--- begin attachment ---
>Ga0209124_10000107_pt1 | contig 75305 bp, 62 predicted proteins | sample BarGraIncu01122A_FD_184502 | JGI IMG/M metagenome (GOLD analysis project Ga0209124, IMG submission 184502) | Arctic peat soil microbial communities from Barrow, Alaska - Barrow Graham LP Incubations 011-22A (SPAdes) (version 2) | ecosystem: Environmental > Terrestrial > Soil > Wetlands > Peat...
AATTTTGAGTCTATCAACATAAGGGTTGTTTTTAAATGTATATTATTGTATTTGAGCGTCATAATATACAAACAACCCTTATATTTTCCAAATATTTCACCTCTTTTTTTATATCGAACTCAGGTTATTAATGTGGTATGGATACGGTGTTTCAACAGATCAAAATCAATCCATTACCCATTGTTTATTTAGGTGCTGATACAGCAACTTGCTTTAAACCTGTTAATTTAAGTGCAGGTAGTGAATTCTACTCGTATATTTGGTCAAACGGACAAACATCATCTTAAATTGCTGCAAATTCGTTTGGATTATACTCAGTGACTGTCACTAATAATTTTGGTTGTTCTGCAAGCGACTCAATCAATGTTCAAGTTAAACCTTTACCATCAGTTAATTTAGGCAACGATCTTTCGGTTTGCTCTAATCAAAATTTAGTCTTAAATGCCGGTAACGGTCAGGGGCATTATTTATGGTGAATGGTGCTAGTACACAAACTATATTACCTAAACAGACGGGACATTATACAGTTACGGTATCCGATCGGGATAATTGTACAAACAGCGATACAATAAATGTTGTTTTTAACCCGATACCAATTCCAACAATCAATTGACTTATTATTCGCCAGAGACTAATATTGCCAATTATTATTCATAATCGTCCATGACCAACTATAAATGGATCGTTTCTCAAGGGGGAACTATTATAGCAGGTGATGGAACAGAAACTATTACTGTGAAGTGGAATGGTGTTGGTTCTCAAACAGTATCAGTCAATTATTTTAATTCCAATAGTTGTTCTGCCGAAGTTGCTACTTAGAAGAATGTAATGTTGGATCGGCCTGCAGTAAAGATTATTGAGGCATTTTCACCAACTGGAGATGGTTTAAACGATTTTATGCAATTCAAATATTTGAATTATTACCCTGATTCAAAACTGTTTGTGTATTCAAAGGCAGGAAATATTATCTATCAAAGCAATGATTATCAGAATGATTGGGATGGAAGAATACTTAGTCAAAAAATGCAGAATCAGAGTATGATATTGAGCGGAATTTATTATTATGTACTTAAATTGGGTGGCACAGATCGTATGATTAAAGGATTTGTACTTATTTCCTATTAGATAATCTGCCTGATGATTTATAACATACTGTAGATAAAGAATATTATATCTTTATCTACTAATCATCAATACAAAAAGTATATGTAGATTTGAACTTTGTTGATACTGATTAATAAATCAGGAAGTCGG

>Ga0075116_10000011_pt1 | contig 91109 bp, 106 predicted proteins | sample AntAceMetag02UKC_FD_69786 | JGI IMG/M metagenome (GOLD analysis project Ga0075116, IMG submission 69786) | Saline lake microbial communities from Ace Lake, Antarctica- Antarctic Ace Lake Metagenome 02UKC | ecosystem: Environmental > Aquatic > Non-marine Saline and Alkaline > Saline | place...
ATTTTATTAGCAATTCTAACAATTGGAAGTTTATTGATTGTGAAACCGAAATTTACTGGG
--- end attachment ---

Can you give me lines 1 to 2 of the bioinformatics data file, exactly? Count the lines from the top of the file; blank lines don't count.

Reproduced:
>Ga0209124_10000107_pt1 | contig 75305 bp, 62 predicted proteins | sample BarGraIncu01122A_FD_184502 | JGI IMG/M metagenome (GOLD analysis project Ga0209124, IMG submission 184502) | Arctic peat soil microbial communities from Barrow, Alaska - Barrow Graham LP Incubations 011-22A (SPAdes) (version 2) | ecosystem: Environmental > Terrestrial > Soil > Wetlands > Peat...
AATTTTGAGTCTATCAACATAAGGGTTGTTTTTAAATGTATATTATTGTATTTGAGCGTCATAATATACAAACAACCCTTATATTTTCCAAATATTTCACCTCTTTTTTTATATCGAACTCAGGTTATTAATGTGGTATGGATACGGTGTTTCAACAGATCAAAATCAATCCATTACCCATTGTTTATTTAGGTGCTGATACAGCAACTTGCTTTAAACCTGTTAATTTAAGTGCAGGTAGTGAATTCTACTCGTATATTTGGTCAAACGGACAAACATCATCTTAAATTGCTGCAAATTCGTTTGGATTATACTCAGTGACTGTCACTAATAATTTTGGTTGTTCTGCAAGCGACTCAATCAATGTTCAAGTTAAACCTTTACCATCAGTTAATTTAGGCAACGATCTTTCGGTTTGCTCTAATCAAAATTTAGTCTTAAATGCCGGTAACGGTCAGGGGCATTATTTATGGTGAATGGTGCTAGTACACAAACTATATTACCTAAACAGACGGGACATTATACAGTTACGGTATCCGATCGGGATAATTGTACAAACAGCGATACAATAAATGTTGTTTTTAACCCGATACCAATTCCAACAATCAATTGACTTATTATTCGCCAGAGACTAATATTGCCAATTATTATTCATAATCGTCCATGACCAACTATAAATGGATCGTTTCTCAAGGGGGAACTATTATAGCAGGTGATGGAACAGAAACTATTACTGTGAAGTGGAATGGTGTTGGTTCTCAAACAGTATCAGTCAATTATTTTAATTCCAATAGTTGTTCTGCCGAAGTTGCTACTTAGAAGAATGTAATGTTGGATCGGCCTGCAGTAAAGATTATTGAGGCATTTTCACCAACTGGAGATGGTTTAAACGATTTTATGCAATTCAAATATTTGAATTATTACCCTGATTCAAAACTGTTTGTGTATTCAAAGGCAGGAAATATTATCTATCAAAGCAATGATTATCAGAATGATTGGGATGGAAGAATACTTAGTCAAAAAATGCAGAATCAGAGTATGATATTGAGCGGAATTTATTATTATGTACTTAAATTGGGTGGCACAGATCGTATGATTAAAGGATTTGTACTTATTTCCTATTAGATAATCTGCCTGATGATTTATAACATACTGTAGATAAAGAATATTATATCTTTATCTACTAATCATCAATACAAAAAGTATATGTAGATTTGAACTTTGTTGATACTGATTAATAAATCAGGAAGTCGG